Below is a stack of books, all of which I read for the sheer fun and pleasure of doing so. It was great!
I have blogged before about my reasons why reading for pleasure (for all ages, but especially children) is so important. What has prompted me to do so yet again?
An interesting article about Frank Cottrell Boyce, who gave this year's David Fickling lecture. He argues that some teaching methods promoting literacy are actually polluting the reading experience and believes that children are too often asked to analyse the text of a book, or respond to a story with their own story, thus taking away the joy of simply reading for the love of it and leaving it at that.
You can read more about his thoughts here.
It drew an enlightening response from a teacher, explaining why so much in depth work on books is required as part of the job nowadays, and the frustrations that can bring.
Find out what they said here.
Putting myself in the position of one of the children in their class, that format for reading sounds horrific and no pleasure at all.
I know I didn't enjoy 'whole class reading' at school and, in my case, that happened at secondary school where we had to work through and analyse heavy tomes for our exams.
Fortunately I had good experiences at primary level, where quiet time was put aside each day for personal reading - whatever we wanted...and that included comics! I also had parents who were interested in books, a mother who read most days for pleasure and shelves full of books. I read lots at home.
For those of you who didn't spot my earlier blogs about why I think reading for pleasure is so important.....why do I?!
1. Research from around the world demonstrates how children who read for pleasure, no strings attached, achieve so much more in their studies AND later life.
It doesn't seem to matter what socio-economic background you come from. Children from lower income families who read for pleasure do better than those from more affluent families, but who don't read outside of studying. (Progress in International Reading Literacy Study).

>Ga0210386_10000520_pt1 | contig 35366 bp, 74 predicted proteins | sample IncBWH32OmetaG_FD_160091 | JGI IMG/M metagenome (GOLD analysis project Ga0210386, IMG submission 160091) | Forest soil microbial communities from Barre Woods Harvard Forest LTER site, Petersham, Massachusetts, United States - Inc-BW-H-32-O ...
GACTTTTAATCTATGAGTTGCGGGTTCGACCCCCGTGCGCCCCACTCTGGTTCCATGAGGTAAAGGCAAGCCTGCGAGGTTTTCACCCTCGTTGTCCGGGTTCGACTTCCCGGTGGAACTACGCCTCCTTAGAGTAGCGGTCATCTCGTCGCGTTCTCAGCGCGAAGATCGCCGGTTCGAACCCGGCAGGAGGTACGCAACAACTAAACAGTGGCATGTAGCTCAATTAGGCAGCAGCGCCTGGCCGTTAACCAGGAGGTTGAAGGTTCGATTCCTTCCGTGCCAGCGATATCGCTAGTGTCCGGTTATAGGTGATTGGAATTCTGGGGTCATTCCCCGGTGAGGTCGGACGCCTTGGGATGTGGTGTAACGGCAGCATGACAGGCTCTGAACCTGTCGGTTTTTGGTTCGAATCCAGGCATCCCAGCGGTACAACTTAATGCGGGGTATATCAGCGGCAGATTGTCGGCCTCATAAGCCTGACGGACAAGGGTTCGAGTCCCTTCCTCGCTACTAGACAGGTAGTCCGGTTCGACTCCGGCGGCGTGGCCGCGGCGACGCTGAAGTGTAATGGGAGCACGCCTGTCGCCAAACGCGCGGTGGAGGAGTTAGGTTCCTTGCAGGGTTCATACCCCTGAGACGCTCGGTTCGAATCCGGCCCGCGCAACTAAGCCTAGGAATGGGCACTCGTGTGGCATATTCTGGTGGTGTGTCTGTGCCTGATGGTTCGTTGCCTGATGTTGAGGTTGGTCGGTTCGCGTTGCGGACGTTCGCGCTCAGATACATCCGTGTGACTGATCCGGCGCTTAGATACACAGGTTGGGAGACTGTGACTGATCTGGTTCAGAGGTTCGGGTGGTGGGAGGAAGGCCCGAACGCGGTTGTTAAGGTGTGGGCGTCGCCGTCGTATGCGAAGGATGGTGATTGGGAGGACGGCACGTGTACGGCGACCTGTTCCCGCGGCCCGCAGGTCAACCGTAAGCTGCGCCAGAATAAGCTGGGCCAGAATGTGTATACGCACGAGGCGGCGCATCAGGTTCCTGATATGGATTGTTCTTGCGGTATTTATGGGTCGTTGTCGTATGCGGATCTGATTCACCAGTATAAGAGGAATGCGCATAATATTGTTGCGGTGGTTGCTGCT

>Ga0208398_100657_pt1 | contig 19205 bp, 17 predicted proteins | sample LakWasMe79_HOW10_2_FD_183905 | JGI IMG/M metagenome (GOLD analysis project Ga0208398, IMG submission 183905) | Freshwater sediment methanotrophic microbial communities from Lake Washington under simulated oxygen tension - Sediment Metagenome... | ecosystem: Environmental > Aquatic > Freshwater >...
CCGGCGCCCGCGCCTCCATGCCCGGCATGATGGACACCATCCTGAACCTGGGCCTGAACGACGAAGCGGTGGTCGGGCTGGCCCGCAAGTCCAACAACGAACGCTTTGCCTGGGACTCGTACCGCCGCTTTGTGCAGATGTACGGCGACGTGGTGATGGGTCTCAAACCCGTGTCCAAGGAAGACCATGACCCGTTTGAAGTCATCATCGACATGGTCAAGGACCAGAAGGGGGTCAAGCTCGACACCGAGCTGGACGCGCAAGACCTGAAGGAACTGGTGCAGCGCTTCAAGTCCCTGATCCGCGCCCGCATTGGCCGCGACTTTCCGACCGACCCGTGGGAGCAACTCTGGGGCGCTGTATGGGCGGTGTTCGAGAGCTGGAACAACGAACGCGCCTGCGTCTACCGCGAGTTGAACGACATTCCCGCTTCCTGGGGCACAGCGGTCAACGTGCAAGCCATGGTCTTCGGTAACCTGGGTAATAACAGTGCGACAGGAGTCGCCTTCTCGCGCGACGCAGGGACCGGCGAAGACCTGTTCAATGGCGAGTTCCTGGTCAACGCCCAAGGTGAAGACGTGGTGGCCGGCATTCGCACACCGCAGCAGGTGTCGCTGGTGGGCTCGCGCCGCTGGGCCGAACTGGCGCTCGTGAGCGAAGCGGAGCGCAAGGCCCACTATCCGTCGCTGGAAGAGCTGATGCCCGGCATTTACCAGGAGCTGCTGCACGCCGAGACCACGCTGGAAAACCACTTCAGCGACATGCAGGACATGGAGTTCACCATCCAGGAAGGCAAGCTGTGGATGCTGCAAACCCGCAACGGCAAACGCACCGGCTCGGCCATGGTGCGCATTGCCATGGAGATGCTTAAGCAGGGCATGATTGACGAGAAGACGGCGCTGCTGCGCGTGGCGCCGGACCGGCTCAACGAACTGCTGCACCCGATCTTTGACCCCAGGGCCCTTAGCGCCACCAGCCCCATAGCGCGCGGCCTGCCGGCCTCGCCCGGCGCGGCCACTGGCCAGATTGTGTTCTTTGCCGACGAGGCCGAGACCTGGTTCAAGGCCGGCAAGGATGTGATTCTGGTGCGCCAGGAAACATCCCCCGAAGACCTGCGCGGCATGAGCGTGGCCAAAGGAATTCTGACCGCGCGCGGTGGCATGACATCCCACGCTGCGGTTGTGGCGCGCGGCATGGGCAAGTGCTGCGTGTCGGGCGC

2. Egmont (the UK's leading specialist children's publisher) found that, whereas 95% of pre-school children were read to by parents/grandparents, once the children started school this plummeted to 33%. The emphasis suddenly swings to reading as a skill. This is, of course, extremely important, but the pure pleasure of reading and immersing oneself in a story seems to be forgotten for the most part.
3. Booktrust - the charity which supports reading for pleasure for all ages - states, 'Read with your child every day.'
They have carried out research which shows that a child who reads for pleasure is more likely to grow into an adult who remains in employment, is IT literate, owns their own home AND trusts people in their community.
Find out more about them here.
How more important can reading for pleasure be?
I hope you take something from this post and, if not already an avid reader, you have perhaps been prompted to go out and try it. Maybe try out a local literary festival to get some ideas, or find your local book group, read more with your child, or simply find a little slice of your time to read for the pure pleasure of it. There are so many reasons to do so.